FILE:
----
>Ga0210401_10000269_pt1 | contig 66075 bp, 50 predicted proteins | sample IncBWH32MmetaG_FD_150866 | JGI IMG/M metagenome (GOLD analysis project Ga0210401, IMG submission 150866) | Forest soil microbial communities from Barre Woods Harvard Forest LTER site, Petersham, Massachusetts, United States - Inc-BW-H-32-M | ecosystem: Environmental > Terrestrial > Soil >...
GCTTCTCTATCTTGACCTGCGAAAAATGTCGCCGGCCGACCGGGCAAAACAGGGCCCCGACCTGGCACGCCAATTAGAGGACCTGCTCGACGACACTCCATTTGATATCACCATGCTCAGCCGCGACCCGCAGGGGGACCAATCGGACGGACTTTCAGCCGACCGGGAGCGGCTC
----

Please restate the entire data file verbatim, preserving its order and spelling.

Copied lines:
>Ga0210401_10000269_pt1 | contig 66075 bp, 50 predicted proteins | sample IncBWH32MmetaG_FD_150866 | JGI IMG/M metagenome (GOLD analysis project Ga0210401, IMG submission 150866) | Forest soil microbial communities from Barre Woods Harvard Forest LTER site, Petersham, Massachusetts, United States - Inc-BW-H-32-M | ecosystem: Environmental > Terrestrial > Soil >...
GCTTCTCTATCTTGACCTGCGAAAAATGTCGCCGGCCGACCGGGCAAAACAGGGCCCCGACCTGGCACGCCAATTAGAGGACCTGCTCGACGACACTCCATTTGATATCACCATGCTCAGCCGCGACCCGCAGGGGGACCAATCGGACGGACTTTCAGCCGACCGGGAGCGGCTC